Roy Trumbull - Editor
Bill Dempster - Artist

This month our speaker will be Daniel Taylor of Daniel Taylor & Assoc., Architects. The topic will be "Designing the Digital Information Factory". Photos of actual construction and systems installations will be shown. Recently they created the prototype digital television station for the News Corporation.

As usual our luncheon will be at Sinbad's. Sinbad's is just south of the Ferry Building on the Embarcadero near the foot of Mission Street. Please RSVP to Karen Prasek at Zack's: 408-324-0551 x126 asap; we've been running out of tables and chairs. We meet at 11:30 and are seated at 12:30.

March 25th – Mark Haynes of Leo's Pro Audio on the LightHouse digital audio switcher.

Not Music Television, mystery television. We still don't know what 8VSB is despite the graphics in the various magazine articles whose author's jobbed them all from the ATSC notes. I wrote Brad Dick to ask him what the unlabeled vertical axis was in a recent article on 8VSB. No one really knows. I cornered a Zenith engineer at the recent CES show and asked him what Q was in their system. He admitted that a Q signal was created but that the system didn’t use it. He also said that the trellis coding was a PC decision that actually costs the system some of its operational margin.

The pre-distortion of the signal, to make it fit into the FCC mask, takes place in the 8VSB modulator. Don't look in the published block diagrams. Instead, Place your hand on the ASTC test report and smile proudly into the rising sun. Also, filling a slot in the modulator, is a circuit that can mimic the delay characteristics of the channel filter. No peaking. (You'd better bet your sweet tweaker there is.)

Have a nice bandwidth.

I put a fresh roll of paper in my TFT 911 on 12/30 and it ran out by 2/7 and we had to load another. From 2/2 to 2/8 I counted 28 Alerts that KRON forwarded including three that were for immediate evacuations. Several were from KQED and didn't come in as duplicates so we ran them. One was from the NWS radio. By the time it made it through KQED's box and our box, it was pretty well trashed. I had some viewer comments on that one.

We use a CODI in master control that can be loaded with text by the news dept.. They got to be real good at picking off the NWS wire copy and pasting it. Often it was loaded and ready prior to KCBS kicking off the party.

While I've said that if KCBS don't play the music, we won't dance, we also groove to KQED's Eine Kleine EAS musik.

I said something nice about him and the phone rang. Actually Jim was lamenting that there are so few of us pre-stereo guys around who remember what it was like in the days before the entire dial got its check cut by the same corporation. Jim recalled some of the call letters I'd asked about. KNBR-FM was 99.7. The original owner of 97.3 was KWBR in Oakland which predated KDIA. KCBS on the Clay - Jones Apt. Building was 98.9. I have a dim memory that that frequency may have gone on the air as KJBS-FM. Jim remembered that the 94.1 slot occupied by KPFA was originally a commercial station with the call letters KSFH. And going through some old files I found that KRON-FM was 96.5.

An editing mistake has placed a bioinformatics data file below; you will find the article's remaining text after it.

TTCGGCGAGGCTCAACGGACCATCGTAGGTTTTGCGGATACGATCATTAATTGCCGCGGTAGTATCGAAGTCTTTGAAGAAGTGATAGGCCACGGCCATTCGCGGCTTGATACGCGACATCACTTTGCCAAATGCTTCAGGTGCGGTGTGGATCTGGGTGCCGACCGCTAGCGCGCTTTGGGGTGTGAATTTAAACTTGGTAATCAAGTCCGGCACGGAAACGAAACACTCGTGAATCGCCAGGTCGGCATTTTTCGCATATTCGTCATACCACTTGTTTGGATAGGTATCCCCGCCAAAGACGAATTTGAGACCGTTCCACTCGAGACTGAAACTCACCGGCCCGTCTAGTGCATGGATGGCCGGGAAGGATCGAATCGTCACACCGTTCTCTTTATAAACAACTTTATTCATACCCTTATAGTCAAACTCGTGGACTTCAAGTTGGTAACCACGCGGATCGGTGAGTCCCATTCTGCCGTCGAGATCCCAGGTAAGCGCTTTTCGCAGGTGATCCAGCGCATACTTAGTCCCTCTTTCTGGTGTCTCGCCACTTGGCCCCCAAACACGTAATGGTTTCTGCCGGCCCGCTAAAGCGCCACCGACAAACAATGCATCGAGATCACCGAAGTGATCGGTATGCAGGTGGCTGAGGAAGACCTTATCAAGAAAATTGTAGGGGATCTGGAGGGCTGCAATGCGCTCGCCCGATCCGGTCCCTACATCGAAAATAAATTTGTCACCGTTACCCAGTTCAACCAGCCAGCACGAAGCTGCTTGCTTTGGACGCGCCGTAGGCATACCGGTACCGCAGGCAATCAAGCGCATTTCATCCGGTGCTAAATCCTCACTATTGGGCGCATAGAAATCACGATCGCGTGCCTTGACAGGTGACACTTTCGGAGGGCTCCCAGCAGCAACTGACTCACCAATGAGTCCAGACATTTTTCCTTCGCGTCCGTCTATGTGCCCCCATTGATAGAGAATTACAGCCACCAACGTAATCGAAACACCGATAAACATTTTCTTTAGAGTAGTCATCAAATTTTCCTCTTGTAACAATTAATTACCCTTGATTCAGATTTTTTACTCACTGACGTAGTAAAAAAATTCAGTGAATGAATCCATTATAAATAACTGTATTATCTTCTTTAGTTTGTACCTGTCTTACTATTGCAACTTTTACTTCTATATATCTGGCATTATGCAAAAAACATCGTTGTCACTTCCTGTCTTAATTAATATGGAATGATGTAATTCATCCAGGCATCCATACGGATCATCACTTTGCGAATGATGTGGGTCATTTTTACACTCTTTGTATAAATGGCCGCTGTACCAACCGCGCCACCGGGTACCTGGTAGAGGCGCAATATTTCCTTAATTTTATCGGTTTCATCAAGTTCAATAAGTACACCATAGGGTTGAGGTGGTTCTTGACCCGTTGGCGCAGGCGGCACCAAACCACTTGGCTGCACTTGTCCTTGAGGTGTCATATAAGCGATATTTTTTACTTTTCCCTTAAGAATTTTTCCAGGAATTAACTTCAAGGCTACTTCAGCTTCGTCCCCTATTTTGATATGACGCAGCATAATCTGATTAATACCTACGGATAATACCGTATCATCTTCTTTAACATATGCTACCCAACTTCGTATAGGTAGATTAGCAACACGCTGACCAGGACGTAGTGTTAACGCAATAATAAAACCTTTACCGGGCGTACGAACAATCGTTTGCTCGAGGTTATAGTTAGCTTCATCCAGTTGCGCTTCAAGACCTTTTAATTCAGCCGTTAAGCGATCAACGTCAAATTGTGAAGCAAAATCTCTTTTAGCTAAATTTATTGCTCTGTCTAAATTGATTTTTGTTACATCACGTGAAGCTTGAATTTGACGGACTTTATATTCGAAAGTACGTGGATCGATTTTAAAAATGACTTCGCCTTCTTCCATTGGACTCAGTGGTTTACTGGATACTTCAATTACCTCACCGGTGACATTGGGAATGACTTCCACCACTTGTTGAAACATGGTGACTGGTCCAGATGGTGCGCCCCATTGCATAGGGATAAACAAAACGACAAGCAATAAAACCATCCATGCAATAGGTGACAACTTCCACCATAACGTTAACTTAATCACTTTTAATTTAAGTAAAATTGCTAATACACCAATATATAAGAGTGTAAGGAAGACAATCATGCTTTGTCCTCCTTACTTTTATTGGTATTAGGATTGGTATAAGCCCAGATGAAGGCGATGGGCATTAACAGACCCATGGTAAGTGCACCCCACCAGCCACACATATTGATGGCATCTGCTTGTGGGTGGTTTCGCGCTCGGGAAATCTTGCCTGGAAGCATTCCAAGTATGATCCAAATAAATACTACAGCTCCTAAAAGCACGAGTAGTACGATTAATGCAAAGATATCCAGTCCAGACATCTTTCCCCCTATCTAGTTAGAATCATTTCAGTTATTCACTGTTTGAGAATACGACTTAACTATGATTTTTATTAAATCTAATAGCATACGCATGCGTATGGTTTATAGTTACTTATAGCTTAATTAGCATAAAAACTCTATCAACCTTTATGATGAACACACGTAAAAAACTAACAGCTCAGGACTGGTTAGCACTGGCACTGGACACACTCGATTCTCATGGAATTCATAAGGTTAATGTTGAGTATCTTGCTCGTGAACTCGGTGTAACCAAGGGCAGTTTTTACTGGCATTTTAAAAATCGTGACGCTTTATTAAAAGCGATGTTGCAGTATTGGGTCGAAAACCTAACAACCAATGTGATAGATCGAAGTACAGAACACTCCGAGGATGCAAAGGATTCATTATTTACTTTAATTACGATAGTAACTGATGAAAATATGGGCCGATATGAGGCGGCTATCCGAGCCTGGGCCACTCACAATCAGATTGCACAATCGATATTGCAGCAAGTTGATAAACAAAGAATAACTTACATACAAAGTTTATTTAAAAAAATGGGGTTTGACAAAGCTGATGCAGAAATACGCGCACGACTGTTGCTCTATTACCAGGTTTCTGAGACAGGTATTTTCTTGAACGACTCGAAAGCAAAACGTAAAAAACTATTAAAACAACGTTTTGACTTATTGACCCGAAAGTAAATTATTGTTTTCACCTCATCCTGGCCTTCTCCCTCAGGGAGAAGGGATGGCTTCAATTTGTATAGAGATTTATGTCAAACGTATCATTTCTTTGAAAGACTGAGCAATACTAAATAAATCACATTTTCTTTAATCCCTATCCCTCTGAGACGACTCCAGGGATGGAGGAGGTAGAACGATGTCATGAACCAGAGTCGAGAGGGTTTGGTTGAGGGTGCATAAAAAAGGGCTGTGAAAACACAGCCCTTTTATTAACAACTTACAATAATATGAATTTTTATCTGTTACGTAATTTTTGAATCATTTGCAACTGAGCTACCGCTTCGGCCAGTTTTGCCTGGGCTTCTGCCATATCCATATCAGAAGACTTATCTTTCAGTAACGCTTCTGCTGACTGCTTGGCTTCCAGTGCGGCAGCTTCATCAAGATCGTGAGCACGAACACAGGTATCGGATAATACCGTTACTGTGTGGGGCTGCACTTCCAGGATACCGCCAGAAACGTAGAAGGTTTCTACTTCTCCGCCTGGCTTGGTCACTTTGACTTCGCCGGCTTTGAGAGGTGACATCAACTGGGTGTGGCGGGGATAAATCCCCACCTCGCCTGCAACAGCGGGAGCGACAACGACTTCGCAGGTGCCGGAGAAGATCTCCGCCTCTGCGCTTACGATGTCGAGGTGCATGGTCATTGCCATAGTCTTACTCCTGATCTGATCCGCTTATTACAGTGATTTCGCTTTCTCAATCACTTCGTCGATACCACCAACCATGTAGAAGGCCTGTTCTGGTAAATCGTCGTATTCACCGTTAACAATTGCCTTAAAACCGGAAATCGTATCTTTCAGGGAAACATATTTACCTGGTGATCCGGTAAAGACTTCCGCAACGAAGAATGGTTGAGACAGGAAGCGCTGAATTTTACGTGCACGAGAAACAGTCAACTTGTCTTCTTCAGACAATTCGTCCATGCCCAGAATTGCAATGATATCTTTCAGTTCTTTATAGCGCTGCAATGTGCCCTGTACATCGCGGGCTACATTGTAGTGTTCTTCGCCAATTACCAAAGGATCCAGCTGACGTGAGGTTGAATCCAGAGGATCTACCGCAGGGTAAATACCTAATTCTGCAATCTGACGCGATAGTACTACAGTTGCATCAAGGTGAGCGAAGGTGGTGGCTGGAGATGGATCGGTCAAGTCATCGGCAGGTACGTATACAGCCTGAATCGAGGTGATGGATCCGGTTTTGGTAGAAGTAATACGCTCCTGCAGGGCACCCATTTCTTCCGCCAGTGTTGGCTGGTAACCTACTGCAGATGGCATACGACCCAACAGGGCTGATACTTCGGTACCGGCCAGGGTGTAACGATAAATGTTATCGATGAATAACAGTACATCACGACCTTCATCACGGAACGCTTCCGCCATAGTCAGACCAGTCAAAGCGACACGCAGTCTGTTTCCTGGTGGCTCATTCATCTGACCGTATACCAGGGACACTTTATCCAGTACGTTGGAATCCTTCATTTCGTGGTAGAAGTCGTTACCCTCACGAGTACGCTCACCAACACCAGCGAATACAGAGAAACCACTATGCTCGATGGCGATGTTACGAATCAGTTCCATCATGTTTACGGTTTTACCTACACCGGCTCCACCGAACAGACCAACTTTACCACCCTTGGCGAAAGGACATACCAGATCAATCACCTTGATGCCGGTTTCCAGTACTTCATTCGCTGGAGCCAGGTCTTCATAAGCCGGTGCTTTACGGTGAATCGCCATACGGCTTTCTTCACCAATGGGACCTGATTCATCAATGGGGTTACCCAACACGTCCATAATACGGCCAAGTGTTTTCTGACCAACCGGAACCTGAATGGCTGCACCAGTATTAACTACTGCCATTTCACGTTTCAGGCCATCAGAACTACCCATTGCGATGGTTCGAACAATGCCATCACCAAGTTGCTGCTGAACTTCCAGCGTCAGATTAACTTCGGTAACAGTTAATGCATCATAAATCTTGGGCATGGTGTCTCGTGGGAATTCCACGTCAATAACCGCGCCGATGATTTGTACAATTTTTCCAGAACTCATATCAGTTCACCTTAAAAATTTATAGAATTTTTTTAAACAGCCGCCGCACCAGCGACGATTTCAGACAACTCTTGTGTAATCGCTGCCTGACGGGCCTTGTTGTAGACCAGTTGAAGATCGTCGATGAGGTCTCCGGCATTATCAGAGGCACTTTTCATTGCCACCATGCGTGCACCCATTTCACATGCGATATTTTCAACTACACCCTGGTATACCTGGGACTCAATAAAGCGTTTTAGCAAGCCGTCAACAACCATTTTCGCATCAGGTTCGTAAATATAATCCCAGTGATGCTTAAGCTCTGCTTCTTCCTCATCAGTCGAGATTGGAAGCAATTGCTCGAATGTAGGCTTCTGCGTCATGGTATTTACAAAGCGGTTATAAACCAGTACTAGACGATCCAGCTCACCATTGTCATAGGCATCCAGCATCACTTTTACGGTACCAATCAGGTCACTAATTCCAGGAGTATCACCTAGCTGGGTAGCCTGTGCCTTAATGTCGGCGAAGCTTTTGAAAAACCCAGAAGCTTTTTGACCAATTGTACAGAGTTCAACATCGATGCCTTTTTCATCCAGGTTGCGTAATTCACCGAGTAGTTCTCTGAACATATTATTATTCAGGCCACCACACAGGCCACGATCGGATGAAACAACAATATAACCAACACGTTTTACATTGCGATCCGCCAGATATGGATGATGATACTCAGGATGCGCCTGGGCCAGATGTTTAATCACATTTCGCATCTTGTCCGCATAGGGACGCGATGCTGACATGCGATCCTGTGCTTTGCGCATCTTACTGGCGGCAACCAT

Another Gabbert story has to do with a directional antenna that I believe engineering legend Al Eisberg designed for (then) KNBC-FM. It was in the bone yard up a San Bruno and Jim recognized it for what it was and adapted it for KPEN. He was authorized for 120KW in the major lobes before the blue meanies came up with the "new rules" in the early 60s.

Done Your ULS Filing?*
Late last year I got several letters from the Wireless Bureau re filing call letters along with a taxpayer ID. I didn't think much of it as I thought it was related to a CEL site in Arizona that we'd sold to Bell Atlantic. A few weeks ago I got 8 more letters all with the same content. Wireless is handling all of the licenses for Broadcast Aux and it appears they want them all associated with a taxpayer ID.

What makes this a little sticky is that there is one call letter file per taxpayer ID. If there are a number of stations in a group with a common EIN (employer identification number), then all the calls have to be gathered and uploaded at one time. You can upload a plain text file with one call letter per line. I've done a little more extensive article on this topic. It's on our Web page.

*(does not mean unidentified lingerie sighting)

The chapter 40 web page is at and is maintained by Tim Pozar.

The keeper of the chapter 40 email address list is Warren Reese his address is Please note the new email address.

Warren worked for the KPH in Bolinas which was one of the last coastal Morse sites. He has photos of KPH on his web page at